|UNITED STATES OF AMERICA,
BRUNO H. OCHOA
BRUNO H. OCHOA,
(D.C. No. 00-CR-88-R)
Prior to trial, Mr. Ochoa filed a motion to dismiss for lack of jurisdiction, asserting that 18 U.S.C. § 922(g)(1), the felon-in-possession statute, is unconstitutional under the Supreme Court's rulings in Jones v United States, 529 U.S. 848 (2000), United States v Morrison, 529 U.S. 598 (2000), and United States v Lopez, 514 U.S. 549 (1995). He acknowledges, however, that this argument is foreclosed by our decision in United States v Dorris, 236 F.3d 582 (10th Cir 2000), which rejected a similar argument. Counsel has included the argument to preserve it for further review.
Mr. Ochoa next contends the evidence at trial was insufficient to establish beyond a reasonable doubt that he knowingly possessed the firearm found by police in the glove compartment of an automobile he owns and was in possession of at the time of the discovery. Unfortunately for Mr. Ochoa, the determination of his knowledge was made by the jury after resolving a credibility dispute between Mr. Ochoa and a policeman on the scene.
The evidence reflects that Mr. Ochoa and two other individuals were dismantling a stolen automobile when they were discovered by police. Mr. Ochoa
ran to his car and started driving off, at which point Officer Sparks blocked Mr. Ochoa's vehicle with the police car. Mr. Sparks testified as follows regarding what occurred next:
Q. After you blocked him in with your motor vehicle, what happened?
A. I made eye contact with the defendant. At that time, the defendant
after I made eye contact with him, laid down in the seat. I
then exited my vehicle, went around the back of my vehicle and
started making verbal comands to the third subject, which was
standing in between the pickup and the Impala, for him to get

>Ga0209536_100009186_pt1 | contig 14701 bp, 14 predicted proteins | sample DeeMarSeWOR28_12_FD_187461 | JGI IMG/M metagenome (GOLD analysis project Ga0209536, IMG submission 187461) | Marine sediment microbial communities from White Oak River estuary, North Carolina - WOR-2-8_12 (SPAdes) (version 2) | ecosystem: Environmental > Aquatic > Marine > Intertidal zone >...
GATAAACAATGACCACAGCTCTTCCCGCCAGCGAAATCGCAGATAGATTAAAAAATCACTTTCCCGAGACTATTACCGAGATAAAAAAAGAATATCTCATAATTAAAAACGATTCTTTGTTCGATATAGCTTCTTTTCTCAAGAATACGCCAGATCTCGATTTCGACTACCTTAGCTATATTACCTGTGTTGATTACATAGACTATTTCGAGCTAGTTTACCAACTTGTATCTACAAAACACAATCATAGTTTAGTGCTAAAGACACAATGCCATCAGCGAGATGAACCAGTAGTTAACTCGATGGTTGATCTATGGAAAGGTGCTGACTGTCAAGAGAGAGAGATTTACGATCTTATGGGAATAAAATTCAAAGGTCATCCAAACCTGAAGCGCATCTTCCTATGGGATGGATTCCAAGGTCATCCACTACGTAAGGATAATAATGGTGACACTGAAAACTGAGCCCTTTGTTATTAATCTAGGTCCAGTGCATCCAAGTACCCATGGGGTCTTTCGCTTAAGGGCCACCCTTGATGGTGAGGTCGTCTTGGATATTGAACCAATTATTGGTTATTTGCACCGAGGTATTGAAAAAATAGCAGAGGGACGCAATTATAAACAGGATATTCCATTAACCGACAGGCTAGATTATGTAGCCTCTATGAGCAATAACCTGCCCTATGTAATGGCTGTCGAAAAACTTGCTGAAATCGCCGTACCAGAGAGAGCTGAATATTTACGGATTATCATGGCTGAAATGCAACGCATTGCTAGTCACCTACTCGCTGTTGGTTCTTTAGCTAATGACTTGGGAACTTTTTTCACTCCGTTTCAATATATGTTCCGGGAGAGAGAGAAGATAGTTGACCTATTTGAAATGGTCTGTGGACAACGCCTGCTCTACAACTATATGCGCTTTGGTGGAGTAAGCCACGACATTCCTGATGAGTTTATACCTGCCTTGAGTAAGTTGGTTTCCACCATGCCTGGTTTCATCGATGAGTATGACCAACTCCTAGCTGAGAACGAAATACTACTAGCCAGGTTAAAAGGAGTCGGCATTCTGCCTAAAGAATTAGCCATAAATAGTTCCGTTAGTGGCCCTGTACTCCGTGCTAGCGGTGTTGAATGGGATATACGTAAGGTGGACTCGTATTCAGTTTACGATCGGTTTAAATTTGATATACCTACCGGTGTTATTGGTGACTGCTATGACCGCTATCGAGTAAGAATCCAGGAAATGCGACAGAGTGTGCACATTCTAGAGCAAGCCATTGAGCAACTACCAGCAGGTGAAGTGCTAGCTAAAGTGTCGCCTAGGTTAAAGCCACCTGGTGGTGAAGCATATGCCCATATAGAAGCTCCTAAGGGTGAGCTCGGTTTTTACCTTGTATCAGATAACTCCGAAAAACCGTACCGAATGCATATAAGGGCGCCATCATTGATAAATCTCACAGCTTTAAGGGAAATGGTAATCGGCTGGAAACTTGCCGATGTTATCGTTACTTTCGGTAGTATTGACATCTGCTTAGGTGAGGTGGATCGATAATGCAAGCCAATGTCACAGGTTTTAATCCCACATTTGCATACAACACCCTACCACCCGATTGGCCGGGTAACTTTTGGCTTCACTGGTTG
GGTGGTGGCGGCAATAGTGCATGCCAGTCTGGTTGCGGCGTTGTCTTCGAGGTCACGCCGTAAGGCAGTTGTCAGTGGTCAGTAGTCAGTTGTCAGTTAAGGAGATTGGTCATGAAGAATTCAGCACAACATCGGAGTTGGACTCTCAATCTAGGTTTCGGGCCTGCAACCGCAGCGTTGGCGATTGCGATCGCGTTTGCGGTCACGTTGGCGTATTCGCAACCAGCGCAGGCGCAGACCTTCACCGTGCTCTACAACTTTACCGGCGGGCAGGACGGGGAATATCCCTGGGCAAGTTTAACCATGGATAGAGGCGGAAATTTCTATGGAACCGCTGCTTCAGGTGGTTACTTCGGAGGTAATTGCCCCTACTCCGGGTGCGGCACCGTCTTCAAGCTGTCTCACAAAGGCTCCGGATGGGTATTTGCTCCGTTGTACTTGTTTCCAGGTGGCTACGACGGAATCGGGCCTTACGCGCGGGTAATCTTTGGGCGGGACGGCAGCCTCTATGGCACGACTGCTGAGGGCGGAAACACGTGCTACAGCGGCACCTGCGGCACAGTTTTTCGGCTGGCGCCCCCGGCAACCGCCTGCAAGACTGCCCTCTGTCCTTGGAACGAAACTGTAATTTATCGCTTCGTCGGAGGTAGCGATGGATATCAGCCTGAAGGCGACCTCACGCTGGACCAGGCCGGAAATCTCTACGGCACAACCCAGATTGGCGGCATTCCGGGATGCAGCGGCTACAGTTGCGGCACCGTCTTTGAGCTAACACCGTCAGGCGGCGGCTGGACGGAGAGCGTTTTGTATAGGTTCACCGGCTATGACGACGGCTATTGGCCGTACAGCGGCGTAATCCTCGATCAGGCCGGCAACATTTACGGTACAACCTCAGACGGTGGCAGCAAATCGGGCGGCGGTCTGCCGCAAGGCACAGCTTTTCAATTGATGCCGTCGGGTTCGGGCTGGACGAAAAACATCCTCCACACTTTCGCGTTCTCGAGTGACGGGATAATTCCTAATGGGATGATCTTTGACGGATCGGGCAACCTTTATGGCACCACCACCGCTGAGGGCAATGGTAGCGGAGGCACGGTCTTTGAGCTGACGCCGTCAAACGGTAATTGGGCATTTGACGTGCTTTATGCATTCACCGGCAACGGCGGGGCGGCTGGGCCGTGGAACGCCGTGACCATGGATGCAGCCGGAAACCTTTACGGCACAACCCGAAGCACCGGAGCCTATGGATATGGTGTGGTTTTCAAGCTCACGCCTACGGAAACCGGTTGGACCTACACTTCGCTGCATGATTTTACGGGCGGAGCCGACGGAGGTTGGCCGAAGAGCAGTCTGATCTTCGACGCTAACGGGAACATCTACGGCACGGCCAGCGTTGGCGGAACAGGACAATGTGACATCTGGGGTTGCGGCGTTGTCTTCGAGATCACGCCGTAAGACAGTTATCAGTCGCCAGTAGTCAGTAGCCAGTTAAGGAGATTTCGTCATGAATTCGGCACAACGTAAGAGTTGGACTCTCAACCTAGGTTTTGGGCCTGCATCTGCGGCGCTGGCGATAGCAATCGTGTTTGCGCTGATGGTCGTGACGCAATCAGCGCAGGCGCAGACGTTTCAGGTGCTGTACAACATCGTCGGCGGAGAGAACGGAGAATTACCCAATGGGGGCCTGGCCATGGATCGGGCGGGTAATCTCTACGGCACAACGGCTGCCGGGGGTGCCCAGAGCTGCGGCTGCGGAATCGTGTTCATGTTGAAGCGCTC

down on the ground and then verbal commands to the defendant
to get his hands up.
Q. Did the defendant respond to your verbal commands?
A. No, sir.
Q. Could you still see the defendant as you were exiting the patrol
A. I could see his left shoulder and his hand through the back window
trying to get into the glove box.
Q. How long did it take you to get around your patrol vehicle to
the driver's side door of the Chevy Impala with the defendant?
A. Oh, just a couple of seconds.
. . . .
Q. When you got to the driver's side of the Chevy Impala, what
do you do?
A. I opened the door and the defendant was still trying to get
into the glove box. I opened the door and grabbed his left
hand and proceeded to pull him from the vehicle.
Q. While you're doing this, were you still ordering him to show
his hands and get out of the vehicle?
A. Yes. Yes, sir, I was.
Q. When you pulled the defendant out of the Chevy Impala,
A. As I was pulling him out, the glove compartment fell open.
I pulled him out to the ground, put handcuffs on him, and
looked back into the car to the open glove box and there was
a Glock semiautomatic Glock pistol in the glove box.
Rec., vol 3 at 14-16. On cross-examination, Officer Sparks clarified:
Q. When you approached the car, you said you saw Mr. Ochoa's
left shoulder. He was leaning over in the seat.
A. Yes sir.
Q. Do you know whether he was rolling up the window at the
time you approached his car?
A. He was trying to get into his glove box. I could clearly see
Q. You could clearly see him trying to get into the glove box?
A. He had his hand on the glove box knob.
Id. at 24.
Although Mr. Ochoa testified that he had been trying to roll up the window of the passenger side of the car rather than get into the glove box, the jury obviously chose to believe the testimony of Mr. Spears. That testimony was sufficient to support an inference by the jury that Mr. Ochoa was aware of the firearm in the glove compartment of his car.
Finally, Mr. Ochoa asserts the district court erred in sentencing him pursuant to the enhanced penalty provisions of 18 U.S.C. § 924(e) and the corresponding armed career criminal sentencing guideline. Relying on Apprendi, Mr. Ochoa argues his punishment should have been limited to ten years because the government failed to charge him with or prove at trial the three qualifying violent or drug felonies necessary to enhance the sentence. Once again, counsel for Mr. Ochoa acknowledges that this argument is foreclosed by our opinion in Dorris, 236 F. 3d at 586-88, where we followed Almendarez-Torres v. United States, 523 U.S. 224 (1998)(holding prior felony convictions are mere sentence enhancements not required to be proven at trial). The Court in Apprendi did not overrule Almendarez-Torres.
Accordingly, we AFFIRM Mr. Ochoa's conviction and sentence.
ENTERED FOR THE COURT
Stephanie K. Seymour
*.This order and judgment is not binding precedent, except under the doctrines of law of the case, res judicata, and collateral estoppel. The court generally disfavors the citation of orders and judgments; nevertheless, an order and judgment may be cited under the terms and conditions of 10th Cir. R. 36.3.